, Volume 158, Issue 4, pp 673-686
Date: 22 Oct 2008

Contrasting impacts of invasive engineers on freshwater ecosystems: an experiment and meta-analysis

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Invasion by common carp (Cyprinus carpio) and red swamp crayfish (Procambarus clarkii) in shallow lakes have been followed by stable-state changes from a macrophyte-dominated clear water state to a phytoplankton-dominated turbid water state. Both invasive carp and crayfish are, therefore, possible drivers for catastrophic regime shifts. Despite these two species having been introduced into ecosystems world-wide, their relative significance on regime shifts remains largely unexplored. We compared the ecological impacts of carp and crayfish on submerged macrophytes, water quality, phytoplankton, nutrient dynamics, zooplankton and benthic macroinvertebrates by combining an enclosure experiment and a meta-analysis. The experiment was designed to examine how water quality and biological variables responded to increasing carp or crayfish biomass. We found that even at a low biomass, carp had large and positive impacts on suspended solids, phytoplankton and nutrients and negative impacts on benthic macroinvertebrates. In contrast, crayfish had a strong negative impact on submerged macrophytes. The impacts of crayfish on macrophytes were significantly greater than those of carp. The meta-analysis showed that both carp and crayfish have significant effects on submerged macrophytes, phytoplankton, nutrient dynamics and benthic macroinvertebrates, while zooplankton are affected by carp but not crayfish. It also indicated that crayfish have significantly greater impacts on macrophytes relative to carp. Overall, the meta-analysis largely supported the results of the experiment. Taken as a whole, our results show that both carp and crayfish have profound effects on community composition and ecosystem processes through combined consequences of bioturbation, excretion, consumption and non-consumptive destruction. However, key variables (e.g. macrophytes) relating to stable-state changes responded differently to increasing carp or crayfish biomass, indicating that they have differential ecosystem impacts.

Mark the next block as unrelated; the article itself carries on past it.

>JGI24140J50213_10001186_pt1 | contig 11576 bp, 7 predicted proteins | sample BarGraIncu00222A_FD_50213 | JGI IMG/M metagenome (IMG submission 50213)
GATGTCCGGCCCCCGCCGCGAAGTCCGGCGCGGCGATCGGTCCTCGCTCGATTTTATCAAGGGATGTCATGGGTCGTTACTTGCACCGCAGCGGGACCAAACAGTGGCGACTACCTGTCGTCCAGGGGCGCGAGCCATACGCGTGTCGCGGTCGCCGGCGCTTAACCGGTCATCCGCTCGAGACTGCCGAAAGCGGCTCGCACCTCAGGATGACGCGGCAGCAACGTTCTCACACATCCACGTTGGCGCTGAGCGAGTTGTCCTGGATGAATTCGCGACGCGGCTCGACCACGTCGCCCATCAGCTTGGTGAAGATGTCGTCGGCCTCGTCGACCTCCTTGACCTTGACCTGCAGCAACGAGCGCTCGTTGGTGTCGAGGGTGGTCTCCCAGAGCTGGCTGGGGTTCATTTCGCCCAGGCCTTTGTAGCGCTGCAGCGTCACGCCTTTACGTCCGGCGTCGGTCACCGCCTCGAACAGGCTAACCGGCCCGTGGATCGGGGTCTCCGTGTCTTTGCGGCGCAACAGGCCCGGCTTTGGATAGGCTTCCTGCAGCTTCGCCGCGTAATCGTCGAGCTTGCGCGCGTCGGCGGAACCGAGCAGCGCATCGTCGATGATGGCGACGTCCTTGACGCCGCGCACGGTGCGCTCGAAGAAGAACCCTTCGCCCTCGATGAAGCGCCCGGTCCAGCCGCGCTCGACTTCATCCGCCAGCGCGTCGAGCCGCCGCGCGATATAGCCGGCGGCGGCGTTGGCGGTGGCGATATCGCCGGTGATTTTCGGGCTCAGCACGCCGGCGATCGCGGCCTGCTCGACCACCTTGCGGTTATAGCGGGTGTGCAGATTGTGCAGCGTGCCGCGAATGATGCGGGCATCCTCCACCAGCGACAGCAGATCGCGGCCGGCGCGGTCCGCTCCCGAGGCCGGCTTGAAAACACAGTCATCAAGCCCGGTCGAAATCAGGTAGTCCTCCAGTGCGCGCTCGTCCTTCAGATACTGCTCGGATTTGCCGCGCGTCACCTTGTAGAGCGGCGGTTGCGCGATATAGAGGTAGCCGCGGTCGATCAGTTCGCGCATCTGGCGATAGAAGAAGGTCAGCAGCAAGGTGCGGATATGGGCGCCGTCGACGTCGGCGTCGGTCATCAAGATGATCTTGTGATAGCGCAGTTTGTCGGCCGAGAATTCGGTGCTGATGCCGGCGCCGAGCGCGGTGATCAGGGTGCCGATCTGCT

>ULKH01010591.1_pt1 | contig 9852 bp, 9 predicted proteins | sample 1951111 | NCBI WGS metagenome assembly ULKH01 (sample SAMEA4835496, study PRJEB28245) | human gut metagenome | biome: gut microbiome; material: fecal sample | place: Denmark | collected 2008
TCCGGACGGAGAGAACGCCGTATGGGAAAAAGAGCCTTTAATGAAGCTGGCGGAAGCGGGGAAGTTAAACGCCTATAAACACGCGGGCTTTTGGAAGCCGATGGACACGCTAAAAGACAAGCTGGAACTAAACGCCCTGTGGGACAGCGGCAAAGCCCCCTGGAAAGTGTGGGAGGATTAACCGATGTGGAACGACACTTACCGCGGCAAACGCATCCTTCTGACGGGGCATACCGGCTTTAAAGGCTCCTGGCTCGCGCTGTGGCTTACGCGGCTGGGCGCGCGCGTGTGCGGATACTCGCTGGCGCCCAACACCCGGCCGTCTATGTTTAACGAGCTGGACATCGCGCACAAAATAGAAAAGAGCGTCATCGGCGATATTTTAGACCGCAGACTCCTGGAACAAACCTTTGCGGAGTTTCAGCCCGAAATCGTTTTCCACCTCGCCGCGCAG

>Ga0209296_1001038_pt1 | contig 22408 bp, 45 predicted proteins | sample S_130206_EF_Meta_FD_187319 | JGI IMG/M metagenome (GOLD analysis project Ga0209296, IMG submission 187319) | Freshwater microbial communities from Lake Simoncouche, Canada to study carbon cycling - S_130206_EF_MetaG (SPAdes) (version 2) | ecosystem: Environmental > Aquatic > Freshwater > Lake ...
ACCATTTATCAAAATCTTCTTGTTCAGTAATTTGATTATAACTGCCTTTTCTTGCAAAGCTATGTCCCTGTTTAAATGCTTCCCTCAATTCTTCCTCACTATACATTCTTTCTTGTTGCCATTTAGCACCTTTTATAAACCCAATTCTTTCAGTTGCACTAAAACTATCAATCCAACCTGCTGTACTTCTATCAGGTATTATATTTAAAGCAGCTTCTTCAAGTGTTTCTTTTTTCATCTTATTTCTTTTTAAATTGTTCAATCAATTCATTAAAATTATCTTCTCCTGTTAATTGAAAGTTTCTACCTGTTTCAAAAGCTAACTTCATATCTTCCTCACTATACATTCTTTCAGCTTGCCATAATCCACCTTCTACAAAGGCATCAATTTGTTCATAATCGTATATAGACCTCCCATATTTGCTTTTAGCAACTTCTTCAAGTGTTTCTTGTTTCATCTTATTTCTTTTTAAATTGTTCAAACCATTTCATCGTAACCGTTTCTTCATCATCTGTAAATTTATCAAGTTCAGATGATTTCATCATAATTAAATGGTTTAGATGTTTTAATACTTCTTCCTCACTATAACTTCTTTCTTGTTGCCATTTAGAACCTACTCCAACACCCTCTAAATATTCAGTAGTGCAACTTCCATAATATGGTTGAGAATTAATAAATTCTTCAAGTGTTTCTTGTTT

Communicated by Craig Osenberg.